If you are reimbursed for travel expenses and adequately account to the church, you should not report your travel expenses on Form 2106 or Schedule C. Further, you are not subject to the 50% limitation for business meals and entertainment.

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3. How are the travel expenses of a spouse treated?

If your spouse accompanies you on your business trip, the spouse’s travel expenses are not deductible unless his or her presence serves a bona fide business purpose. The duties and responsibilities of the spouse should be clearly identified by the organization with accountability required. When the spouse’s expenses are not deductible, you may deduct the single room rate instead of one-half the double room rate for purposes of allocating lodging expense

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4. When may a minister use the standard mileage rate to deduct auto expenses?

If your employer pays you a fixed mileage allowance of 34.5 cents (36.5 cents in 2002) per mile or less and your provide your employer with the time, place, and business purpose of your driving, you have made an adequate accounting of your automobile expenses.

If your employer does not reimburse you for auto expenses or reimburses you under a nonaccountable plan, you may deduct business miles on Form 2106. The totals from Form 2106 are carried to Schedule A, Miscellaneous Deductions, subject to the 2% AGI limitation. If you are self-employed for income tax purposes, report these expenses on Schedule C.

The mileage rate is based on the government’s estimate of the average cost of operating an automobile. Depending upon the age and cost of the car, the mileage rate may be more or less than your actual auto expense.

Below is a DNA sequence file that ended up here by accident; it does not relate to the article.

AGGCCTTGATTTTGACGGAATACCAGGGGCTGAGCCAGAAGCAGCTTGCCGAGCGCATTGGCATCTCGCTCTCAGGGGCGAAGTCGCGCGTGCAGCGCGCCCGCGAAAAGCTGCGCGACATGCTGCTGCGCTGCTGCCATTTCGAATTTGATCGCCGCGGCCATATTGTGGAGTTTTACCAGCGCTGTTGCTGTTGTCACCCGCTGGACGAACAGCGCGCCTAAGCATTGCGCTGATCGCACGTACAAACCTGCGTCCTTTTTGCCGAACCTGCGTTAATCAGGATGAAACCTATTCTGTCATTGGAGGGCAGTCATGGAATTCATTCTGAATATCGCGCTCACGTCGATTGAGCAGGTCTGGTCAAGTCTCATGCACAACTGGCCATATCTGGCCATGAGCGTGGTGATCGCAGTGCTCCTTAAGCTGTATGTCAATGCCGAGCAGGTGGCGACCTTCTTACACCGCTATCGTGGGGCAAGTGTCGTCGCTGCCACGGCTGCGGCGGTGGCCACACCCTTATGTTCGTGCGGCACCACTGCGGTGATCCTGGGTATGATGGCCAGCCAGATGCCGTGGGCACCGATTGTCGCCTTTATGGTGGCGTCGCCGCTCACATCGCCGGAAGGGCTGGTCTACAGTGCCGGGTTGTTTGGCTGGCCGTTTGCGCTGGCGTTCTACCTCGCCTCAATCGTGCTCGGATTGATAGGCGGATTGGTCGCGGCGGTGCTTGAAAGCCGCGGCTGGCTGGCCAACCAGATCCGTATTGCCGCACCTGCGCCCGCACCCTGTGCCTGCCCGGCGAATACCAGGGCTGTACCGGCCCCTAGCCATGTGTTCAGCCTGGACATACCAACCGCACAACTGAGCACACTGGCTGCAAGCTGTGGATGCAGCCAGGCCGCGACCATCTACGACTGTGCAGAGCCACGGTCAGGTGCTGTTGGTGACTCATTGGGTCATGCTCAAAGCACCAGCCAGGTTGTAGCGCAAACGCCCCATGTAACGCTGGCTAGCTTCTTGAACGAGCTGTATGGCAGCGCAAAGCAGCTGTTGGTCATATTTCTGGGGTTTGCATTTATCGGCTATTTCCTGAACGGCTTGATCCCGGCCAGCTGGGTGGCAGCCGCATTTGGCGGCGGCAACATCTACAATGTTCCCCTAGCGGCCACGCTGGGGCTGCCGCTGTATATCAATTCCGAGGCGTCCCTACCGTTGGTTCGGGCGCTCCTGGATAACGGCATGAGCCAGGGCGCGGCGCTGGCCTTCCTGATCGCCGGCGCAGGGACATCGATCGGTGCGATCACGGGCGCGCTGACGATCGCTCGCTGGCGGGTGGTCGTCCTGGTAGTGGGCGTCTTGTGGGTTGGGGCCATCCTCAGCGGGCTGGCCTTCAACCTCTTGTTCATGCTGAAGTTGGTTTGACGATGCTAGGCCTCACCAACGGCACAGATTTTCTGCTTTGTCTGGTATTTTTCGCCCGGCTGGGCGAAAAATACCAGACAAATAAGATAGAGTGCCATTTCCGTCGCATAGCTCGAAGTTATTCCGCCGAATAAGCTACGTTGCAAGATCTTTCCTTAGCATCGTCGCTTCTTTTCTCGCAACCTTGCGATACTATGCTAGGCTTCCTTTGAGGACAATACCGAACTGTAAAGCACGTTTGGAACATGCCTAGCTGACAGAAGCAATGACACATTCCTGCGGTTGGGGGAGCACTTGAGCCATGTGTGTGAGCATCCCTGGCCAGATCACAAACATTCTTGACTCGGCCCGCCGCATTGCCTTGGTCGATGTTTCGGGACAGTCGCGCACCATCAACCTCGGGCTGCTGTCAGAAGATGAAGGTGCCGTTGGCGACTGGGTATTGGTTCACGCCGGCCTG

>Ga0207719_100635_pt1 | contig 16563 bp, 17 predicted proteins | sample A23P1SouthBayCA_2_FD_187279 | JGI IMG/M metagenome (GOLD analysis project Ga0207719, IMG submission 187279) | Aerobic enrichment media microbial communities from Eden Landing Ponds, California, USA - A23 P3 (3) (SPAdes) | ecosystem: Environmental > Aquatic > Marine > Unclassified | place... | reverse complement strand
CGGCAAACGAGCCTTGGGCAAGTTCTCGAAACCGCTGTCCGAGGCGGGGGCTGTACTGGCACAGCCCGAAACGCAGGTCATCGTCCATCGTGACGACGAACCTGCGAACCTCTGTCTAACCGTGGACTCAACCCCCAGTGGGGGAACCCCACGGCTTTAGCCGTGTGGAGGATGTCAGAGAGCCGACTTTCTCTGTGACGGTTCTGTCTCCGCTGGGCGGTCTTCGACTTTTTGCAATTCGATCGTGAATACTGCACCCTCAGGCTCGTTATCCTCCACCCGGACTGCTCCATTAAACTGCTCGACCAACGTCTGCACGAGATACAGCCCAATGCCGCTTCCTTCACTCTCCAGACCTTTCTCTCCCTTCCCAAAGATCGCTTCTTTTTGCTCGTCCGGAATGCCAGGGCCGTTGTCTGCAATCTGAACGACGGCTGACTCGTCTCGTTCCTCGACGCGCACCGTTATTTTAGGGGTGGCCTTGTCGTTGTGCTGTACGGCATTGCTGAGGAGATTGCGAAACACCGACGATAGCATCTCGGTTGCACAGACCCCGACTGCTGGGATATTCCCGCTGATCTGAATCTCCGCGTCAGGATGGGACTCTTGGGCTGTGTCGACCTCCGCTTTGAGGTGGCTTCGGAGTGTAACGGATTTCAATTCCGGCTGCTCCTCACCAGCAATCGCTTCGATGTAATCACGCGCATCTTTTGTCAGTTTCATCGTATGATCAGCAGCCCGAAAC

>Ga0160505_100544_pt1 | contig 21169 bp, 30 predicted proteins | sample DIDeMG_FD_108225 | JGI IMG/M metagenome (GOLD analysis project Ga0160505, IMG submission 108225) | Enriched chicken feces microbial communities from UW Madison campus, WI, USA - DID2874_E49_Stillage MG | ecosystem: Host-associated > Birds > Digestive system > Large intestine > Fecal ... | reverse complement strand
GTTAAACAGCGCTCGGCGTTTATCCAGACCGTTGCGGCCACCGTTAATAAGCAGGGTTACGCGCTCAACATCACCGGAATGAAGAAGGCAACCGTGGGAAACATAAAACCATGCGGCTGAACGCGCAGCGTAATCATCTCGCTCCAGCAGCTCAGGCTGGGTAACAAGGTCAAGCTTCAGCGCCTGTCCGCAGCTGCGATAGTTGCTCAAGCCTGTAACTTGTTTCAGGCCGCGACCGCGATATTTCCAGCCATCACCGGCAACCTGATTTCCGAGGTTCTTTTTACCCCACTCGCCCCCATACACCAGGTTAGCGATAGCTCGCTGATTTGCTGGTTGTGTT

For 2001, the standard mileage rate, which includes depreciation and maintenance costs, is 34.5 cents per mile. If you use the mileage rate, you also may deduct parking fees and tolls and the business portion of personal property tax (and the business portion of interest if filing as self-employed for income tax purposes).

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5. When is the standard mileage rate not applicable?

You may not use the mileage rate if:

o you have claimed depreciation under MACRS, ACRS, or another accelerated method.
o you have claimed first year expenses under Section 179
o you have used two or more cars simultaneously in business, for example, operating a fleet of vehicles.

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6. Commuting mileage is nondeductible but trips between work locations may be deducted.

Personal mileage is never deductible. Commuting expenses are nondeductible personal expenses. commuting is “getting ready” to do business.